InetSoft is a business intelligence vendor that is not well-known but has more than 3,000 customers. Why do you need to know about another BI vendor? As I’ve written in the past, there’s a place in this market for both the megavendors and smaller vendors. InetSoft, one of the latter, has developed a broad set of capabilities over the years that have resonated with its customers. It recently announced and brought to market a significant new release, Style Intelligence 11.
Topics: Business Analytics, Business Collaboration, Business Intelligence, Business Performance, Customer & Contact Center, Financial Performance, InetSoft, Information Applications, Operational Performance, Sales Performance, Supply Chain Performance, CIO
As recently as two years ago, Pentaho was all about open source business intelligence. The company used an open source business model to build a base of more than 1,200 paying customers and establish more than 8,000 production deployments. It still has an open source business model, but the company has created a broad yet integrated product line that deserves to be evaluated on its features, not just its licensing scheme. This week Pentaho announced version 4.0 of its BI suite along with version 4.2 of Pentaho Data Integration (aka Kettle).
Topics: Business Analytics, Business Intelligence, Business Performance, Customer & Contact Center, Financial Performance, OLAP, Operational Performance, Pentaho, Sales Performance, Social Media, Supply Chain Performance, Visualization, Workforce Performance
While the contact center business is not the most dynamic market, it is undergoing more changes than I have ever seen. One of the biggest changes is coming about because of cloud computing. This trend was led by salesforce.com, and the impact is now being felt in the contact center market as more vendors start to provide a “contact center in the cloud.” I recently wrote about inContact , one of the first vendors to provide a full contact center in the cloud. Recently inContact announced an important partnership – and it’s not an obvious match.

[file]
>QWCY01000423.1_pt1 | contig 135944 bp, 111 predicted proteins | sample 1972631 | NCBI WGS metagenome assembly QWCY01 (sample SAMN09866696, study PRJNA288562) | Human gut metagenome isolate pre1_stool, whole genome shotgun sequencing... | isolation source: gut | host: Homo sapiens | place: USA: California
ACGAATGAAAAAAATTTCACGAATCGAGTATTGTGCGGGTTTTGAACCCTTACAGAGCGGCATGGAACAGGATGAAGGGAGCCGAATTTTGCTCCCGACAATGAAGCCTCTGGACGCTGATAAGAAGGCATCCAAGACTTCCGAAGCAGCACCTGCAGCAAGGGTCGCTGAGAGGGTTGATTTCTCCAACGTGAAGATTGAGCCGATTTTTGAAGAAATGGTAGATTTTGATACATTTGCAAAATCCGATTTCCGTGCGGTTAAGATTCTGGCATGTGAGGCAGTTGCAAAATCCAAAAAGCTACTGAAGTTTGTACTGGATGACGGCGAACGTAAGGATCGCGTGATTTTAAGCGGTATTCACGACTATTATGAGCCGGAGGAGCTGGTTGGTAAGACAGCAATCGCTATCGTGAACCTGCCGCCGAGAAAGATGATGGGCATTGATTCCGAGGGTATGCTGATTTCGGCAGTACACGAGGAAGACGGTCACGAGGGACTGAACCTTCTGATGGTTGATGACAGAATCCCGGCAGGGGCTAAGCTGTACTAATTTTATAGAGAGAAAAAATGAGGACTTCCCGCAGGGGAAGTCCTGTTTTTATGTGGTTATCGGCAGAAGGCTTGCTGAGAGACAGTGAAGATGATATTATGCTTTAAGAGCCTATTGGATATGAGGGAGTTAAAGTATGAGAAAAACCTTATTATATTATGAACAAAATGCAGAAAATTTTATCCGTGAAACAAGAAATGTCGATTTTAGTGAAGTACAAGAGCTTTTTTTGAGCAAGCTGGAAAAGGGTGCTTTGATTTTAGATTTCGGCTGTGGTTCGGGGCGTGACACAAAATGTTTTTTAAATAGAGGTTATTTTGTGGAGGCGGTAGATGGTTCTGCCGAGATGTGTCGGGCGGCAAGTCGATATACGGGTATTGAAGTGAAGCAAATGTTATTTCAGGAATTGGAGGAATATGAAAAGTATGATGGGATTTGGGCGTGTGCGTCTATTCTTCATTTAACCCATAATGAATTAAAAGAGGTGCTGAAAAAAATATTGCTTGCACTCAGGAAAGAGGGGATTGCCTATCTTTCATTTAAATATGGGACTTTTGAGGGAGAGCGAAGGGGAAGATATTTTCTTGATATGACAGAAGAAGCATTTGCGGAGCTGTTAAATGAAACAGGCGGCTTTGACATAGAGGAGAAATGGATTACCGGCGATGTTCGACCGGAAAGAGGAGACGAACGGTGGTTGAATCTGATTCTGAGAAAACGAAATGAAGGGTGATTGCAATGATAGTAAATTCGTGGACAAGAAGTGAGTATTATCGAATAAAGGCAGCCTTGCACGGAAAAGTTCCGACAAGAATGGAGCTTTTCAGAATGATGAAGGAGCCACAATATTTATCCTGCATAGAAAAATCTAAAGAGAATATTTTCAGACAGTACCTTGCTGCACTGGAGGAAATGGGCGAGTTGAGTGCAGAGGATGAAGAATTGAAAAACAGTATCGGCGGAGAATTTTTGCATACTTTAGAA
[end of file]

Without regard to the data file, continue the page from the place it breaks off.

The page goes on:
Topics: Call Center, Cloud Computing, Contact Center, Contact Center Analytics, CRM, Customer Analytics, Customer & Contact Center, Customer Data Management, Customer Feedback Management, Customer Service, Desktop Analytics, InContact, Operational Performance, Predictive Analytics, Siemens Enterprise Communications, Social CRM, Social Media, Speech Analytics, Text Analytics, Unified Communications, Voice of the Customer, Workforce Management, Customer Experience, Analytics
Cloudera is riding the wave of big data. I first learned about the company while working at Vertica, one of Cloudera’s partners. Customers that managed large amounts of structured relational data also needed to process large amounts of semistructured data such as the type found in web logs and application logs. The emerging channel of social media provided another source of data lacking the structure that would lend itself to analysis in a relational database. Other organizations needed to perform calculations and analyses that were difficult to express in SQL. Seeing this market Cloudera recognized earlier than others an opportunity to leverage the Apache Hadoop project; it has been offering the Cloudera Distribution for Hadoop (CDH) since early 2009.
Topics: Big Data, Business Analytics, Business Intelligence, Business Performance, CDH3, Cloudera, Customer & Contact Center, Information Management, Operational Performance, Predictive Analytics, Sales Performance, Social Media, Supply Chain Performance, Strata+Hadoop
At this year’s Information Builders Summit, the company’s annual conference for users and analysts (Twitter: #Summit2011) in Dallas, the long-time supplier of business intelligence and information management software showed how it has been able to sustain double-digit revenue growth thanks to highly accessible and scalable software that operates on a variety of platforms and data sources. Its recent expansion into information management, master data management and integration helps organizations link data to business analytics quickly – something our benchmark research has found to be essential. It also is continuing to advance BI on mobile devices.
Topics: Business Analytics, Business Collaboration, Business Intelligence, Business Mobility, Business Performance, Business Technology Innovation, Cloud Computing, Customer & Contact Center, Financial Performance, Google, Governance, Risk & Compliance (GRC), Information Applications, Information Builders, Information Management, IT Performance, IT Research, Location Intelligence, Mobility, Operational Intelligence, Operational Performance, Playbook, RIM, Sales Performance, Social Media, Supply Chain Performance, Sustainability, Uncategorized, Workforce Performance, digital technology, CIO